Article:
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Friday, January 6, 2017

Twelfth Night Traditions

by Donna Hatch

Happy Twelfth Night!

According to Wickipedia: Twelfth Night is a festival in some branches of Christianity marking the coming of the Epiphany. Different traditions mark the date of Twelfth Night on either 5 January or 6 January; the Church of England, Mother Church of the Anglican Communion, celebrates Twelfth Night on the 5th and "refers to the night before Epiphany, the day when the nativity story tells us that the wise men visited the infant Jesus." In Western Church traditions, the Twelfth Night concludes the Twelve Days of Christmas; although, in others, the Twelfth Night can precede the Twelfth Day.

Either way, Twelfth Night is a day to feast and celebrate the coming of the Magi, or Three Kings, or Wise Man to the Christ Child. Though it is a common belief today that the Three Kings did not find Jesus until many months or even years after the new star signaled His birth, customary celebrations still occur on this date.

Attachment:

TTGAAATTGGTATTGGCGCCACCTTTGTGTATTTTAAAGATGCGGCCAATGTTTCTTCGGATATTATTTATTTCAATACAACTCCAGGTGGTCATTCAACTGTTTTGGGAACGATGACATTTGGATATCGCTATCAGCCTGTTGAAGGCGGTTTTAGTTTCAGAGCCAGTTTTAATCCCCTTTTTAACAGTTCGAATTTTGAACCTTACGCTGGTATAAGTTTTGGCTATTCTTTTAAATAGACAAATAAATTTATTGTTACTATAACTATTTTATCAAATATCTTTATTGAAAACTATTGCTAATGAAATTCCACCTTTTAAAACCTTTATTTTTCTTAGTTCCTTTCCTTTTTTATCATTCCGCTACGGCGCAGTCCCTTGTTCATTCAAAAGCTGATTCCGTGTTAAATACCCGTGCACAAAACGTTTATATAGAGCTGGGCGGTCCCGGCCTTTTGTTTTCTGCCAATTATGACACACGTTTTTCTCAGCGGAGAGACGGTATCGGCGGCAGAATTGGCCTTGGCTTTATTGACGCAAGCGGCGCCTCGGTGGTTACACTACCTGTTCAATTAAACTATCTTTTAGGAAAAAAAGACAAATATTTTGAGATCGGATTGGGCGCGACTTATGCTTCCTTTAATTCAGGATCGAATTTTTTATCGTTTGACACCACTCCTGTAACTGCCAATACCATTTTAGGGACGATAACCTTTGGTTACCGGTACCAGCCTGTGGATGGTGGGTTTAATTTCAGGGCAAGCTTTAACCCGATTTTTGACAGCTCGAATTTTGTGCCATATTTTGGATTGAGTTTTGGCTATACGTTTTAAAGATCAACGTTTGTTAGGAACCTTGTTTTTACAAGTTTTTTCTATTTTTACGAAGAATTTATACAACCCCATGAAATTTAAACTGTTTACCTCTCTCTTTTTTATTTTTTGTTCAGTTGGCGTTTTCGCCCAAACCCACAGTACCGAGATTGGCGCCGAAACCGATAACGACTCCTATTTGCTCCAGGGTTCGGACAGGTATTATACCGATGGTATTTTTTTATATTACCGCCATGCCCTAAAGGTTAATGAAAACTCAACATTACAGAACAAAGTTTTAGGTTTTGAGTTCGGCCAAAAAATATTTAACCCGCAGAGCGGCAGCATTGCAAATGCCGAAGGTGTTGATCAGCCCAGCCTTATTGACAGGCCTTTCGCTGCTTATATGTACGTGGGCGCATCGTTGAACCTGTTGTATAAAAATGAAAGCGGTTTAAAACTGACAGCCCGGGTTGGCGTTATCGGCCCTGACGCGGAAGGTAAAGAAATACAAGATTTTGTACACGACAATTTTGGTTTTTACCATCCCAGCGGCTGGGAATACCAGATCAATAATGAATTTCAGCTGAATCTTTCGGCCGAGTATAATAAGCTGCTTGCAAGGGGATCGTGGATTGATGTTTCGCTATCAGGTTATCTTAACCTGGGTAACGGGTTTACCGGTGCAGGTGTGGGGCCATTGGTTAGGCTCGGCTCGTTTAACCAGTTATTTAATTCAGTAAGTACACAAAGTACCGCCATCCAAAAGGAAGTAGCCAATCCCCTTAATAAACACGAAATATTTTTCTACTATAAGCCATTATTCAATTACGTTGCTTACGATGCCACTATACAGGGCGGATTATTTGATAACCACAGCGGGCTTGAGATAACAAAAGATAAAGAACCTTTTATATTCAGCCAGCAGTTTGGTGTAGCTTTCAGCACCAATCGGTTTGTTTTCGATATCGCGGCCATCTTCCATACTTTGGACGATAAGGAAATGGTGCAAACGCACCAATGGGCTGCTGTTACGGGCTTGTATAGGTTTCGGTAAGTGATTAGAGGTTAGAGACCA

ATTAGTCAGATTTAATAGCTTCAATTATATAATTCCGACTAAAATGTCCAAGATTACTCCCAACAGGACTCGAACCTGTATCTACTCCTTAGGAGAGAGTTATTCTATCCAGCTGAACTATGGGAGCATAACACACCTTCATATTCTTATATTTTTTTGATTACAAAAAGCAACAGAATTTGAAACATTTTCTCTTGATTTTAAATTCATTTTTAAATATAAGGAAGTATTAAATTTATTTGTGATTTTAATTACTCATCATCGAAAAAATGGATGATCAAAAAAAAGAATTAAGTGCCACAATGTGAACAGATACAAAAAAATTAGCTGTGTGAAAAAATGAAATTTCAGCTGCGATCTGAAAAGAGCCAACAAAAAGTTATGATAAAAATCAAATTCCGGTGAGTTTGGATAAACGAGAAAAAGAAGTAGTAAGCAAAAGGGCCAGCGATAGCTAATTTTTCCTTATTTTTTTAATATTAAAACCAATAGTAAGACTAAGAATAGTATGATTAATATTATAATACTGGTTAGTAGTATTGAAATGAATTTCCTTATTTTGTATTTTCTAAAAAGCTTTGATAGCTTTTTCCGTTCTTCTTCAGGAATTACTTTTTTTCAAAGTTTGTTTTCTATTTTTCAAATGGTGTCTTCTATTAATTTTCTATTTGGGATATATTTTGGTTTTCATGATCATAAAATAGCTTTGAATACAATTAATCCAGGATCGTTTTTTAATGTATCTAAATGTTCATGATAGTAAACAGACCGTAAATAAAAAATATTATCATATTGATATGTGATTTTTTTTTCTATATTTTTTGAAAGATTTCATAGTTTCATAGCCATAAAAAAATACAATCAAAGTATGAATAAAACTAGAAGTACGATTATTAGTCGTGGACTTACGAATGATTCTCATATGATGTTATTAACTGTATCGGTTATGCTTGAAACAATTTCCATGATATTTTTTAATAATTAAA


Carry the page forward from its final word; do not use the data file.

Many observe this as the end of the Christmas Season, and keep their Christmas lights and decorations up until this date. According to some superstitions, one must take down Christmas decorations on this date or risk inviting bad luck.

Traditionally, the Yule Log is lit on Christmas Day and kept alive Twelfth Night. Some superstations require the keeping of its charred remains throughout the year as a protection against fire and lightening. I find it amusing that other traditions require that all ashes, rags, and scraps be discarded on New Year’s Day as a way of discarding bad luck and making room for good luck.

In London, the Holly Man comes to kick off Twelfth Night Celebrations which include drinking wassail, singing, and generally have a great big party.

Samuel Pepys recorded in his diary in the 1600s that on this date, he filled his house with friends, "extraordinary Musick" and "good fires and candles" on the day.

What, if anything, do you do to celebrate Twelfth Night?


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